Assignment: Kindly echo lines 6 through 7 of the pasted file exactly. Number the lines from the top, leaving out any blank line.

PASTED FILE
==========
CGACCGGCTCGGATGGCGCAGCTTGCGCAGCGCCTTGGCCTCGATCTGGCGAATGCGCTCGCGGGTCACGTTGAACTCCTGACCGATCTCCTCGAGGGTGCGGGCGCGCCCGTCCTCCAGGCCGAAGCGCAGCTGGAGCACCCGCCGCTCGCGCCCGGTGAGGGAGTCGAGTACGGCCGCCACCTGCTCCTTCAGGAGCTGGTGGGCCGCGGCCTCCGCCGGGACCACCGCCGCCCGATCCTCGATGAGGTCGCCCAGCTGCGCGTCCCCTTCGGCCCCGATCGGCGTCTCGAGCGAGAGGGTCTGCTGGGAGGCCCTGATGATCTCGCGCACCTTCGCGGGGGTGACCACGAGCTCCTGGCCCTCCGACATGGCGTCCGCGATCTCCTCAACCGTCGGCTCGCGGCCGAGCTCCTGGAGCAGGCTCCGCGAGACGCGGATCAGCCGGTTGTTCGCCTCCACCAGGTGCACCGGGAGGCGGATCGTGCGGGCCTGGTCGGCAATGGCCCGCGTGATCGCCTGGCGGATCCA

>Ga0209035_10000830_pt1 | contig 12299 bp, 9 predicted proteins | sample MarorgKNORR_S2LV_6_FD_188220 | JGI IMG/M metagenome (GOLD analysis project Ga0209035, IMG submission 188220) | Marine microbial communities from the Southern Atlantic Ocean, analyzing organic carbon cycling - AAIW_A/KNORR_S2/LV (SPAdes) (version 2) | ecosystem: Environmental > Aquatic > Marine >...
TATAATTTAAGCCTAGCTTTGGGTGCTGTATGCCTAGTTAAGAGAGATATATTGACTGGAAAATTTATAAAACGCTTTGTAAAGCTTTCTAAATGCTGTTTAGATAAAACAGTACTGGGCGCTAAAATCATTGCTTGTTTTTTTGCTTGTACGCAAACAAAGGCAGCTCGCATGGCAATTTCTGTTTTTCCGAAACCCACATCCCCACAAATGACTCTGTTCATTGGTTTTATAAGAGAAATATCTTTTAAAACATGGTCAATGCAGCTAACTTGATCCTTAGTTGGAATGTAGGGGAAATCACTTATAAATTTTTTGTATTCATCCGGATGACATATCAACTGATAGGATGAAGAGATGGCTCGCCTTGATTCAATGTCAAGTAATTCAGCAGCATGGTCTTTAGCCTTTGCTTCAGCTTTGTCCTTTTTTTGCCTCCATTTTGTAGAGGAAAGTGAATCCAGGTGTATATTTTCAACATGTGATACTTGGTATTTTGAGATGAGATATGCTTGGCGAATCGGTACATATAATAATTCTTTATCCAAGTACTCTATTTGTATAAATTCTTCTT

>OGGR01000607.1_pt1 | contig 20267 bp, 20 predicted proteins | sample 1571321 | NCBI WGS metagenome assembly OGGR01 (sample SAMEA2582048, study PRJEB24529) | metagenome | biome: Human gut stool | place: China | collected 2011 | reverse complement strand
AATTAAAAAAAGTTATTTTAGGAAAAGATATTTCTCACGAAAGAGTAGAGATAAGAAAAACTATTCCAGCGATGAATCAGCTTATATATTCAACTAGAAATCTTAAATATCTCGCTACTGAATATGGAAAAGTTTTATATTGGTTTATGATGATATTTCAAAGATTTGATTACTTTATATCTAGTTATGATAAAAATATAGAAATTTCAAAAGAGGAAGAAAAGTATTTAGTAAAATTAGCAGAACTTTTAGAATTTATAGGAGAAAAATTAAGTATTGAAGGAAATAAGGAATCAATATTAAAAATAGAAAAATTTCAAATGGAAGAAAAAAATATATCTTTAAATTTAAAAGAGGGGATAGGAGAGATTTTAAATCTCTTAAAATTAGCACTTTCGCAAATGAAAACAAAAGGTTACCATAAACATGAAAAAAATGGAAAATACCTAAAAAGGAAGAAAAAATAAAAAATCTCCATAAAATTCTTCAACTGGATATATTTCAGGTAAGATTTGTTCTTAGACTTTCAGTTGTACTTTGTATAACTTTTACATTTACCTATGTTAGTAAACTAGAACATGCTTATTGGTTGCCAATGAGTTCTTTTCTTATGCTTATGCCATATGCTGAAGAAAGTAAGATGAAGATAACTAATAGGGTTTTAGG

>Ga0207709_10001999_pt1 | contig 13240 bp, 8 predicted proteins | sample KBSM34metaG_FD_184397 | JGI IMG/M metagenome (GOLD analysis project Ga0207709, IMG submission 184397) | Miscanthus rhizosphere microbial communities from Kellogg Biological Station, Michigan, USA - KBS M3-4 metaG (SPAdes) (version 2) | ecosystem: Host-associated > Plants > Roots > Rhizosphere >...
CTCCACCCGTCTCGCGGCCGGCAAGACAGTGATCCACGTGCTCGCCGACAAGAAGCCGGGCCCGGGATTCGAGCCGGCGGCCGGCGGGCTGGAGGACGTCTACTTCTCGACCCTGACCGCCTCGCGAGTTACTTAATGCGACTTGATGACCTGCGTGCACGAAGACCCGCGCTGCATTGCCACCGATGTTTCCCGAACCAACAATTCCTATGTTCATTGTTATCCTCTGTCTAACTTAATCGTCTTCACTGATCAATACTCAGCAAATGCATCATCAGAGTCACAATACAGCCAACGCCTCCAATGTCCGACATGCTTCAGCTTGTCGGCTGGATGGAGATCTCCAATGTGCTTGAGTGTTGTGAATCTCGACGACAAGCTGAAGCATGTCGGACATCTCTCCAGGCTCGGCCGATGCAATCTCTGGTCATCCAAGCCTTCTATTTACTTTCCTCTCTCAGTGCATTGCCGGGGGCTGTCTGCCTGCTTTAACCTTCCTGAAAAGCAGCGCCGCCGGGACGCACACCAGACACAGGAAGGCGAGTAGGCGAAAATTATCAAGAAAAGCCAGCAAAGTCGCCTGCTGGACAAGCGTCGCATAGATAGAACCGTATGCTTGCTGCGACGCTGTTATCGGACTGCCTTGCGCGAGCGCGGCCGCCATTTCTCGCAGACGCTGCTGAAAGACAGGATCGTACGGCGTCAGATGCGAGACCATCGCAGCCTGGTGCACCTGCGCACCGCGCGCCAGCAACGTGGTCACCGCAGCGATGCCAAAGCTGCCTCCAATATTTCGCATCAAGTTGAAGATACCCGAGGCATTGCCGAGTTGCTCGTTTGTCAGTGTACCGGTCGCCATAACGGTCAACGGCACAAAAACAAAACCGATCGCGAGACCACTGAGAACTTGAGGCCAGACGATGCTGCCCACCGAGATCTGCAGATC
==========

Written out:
>Ga0207709_10001999_pt1 | contig 13240 bp, 8 predicted proteins | sample KBSM34metaG_FD_184397 | JGI IMG/M metagenome (GOLD analysis project Ga0207709, IMG submission 184397) | Miscanthus rhizosphere microbial communities from Kellogg Biological Station, Michigan, USA - KBS M3-4 metaG (SPAdes) (version 2) | ecosystem: Host-associated > Plants > Roots > Rhizosphere >...
CTCCACCCGTCTCGCGGCCGGCAAGACAGTGATCCACGTGCTCGCCGACAAGAAGCCGGGCCCGGGATTCGAGCCGGCGGCCGGCGGGCTGGAGGACGTCTACTTCTCGACCCTGACCGCCTCGCGAGTTACTTAATGCGACTTGATGACCTGCGTGCACGAAGACCCGCGCTGCATTGCCACCGATGTTTCCCGAACCAACAATTCCTATGTTCATTGTTATCCTCTGTCTAACTTAATCGTCTTCACTGATCAATACTCAGCAAATGCATCATCAGAGTCACAATACAGCCAACGCCTCCAATGTCCGACATGCTTCAGCTTGTCGGCTGGATGGAGATCTCCAATGTGCTTGAGTGTTGTGAATCTCGACGACAAGCTGAAGCATGTCGGACATCTCTCCAGGCTCGGCCGATGCAATCTCTGGTCATCCAAGCCTTCTATTTACTTTCCTCTCTCAGTGCATTGCCGGGGGCTGTCTGCCTGCTTTAACCTTCCTGAAAAGCAGCGCCGCCGGGACGCACACCAGACACAGGAAGGCGAGTAGGCGAAAATTATCAAGAAAAGCCAGCAAAGTCGCCTGCTGGACAAGCGTCGCATAGATAGAACCGTATGCTTGCTGCGACGCTGTTATCGGACTGCCTTGCGCGAGCGCGGCCGCCATTTCTCGCAGACGCTGCTGAAAGACAGGATCGTACGGCGTCAGATGCGAGACCATCGCAGCCTGGTGCACCTGCGCACCGCGCGCCAGCAACGTGGTCACCGCAGCGATGCCAAAGCTGCCTCCAATATTTCGCATCAAGTTGAAGATACCCGAGGCATTGCCGAGTTGCTCGTTTGTCAGTGTACCGGTCGCCATAACGGTCAACGGCACAAAAACAAAACCGATCGCGAGACCACTGAGAACTTGAGGCCAGACGATGCTGCCCACCGAGATCTGCAGATC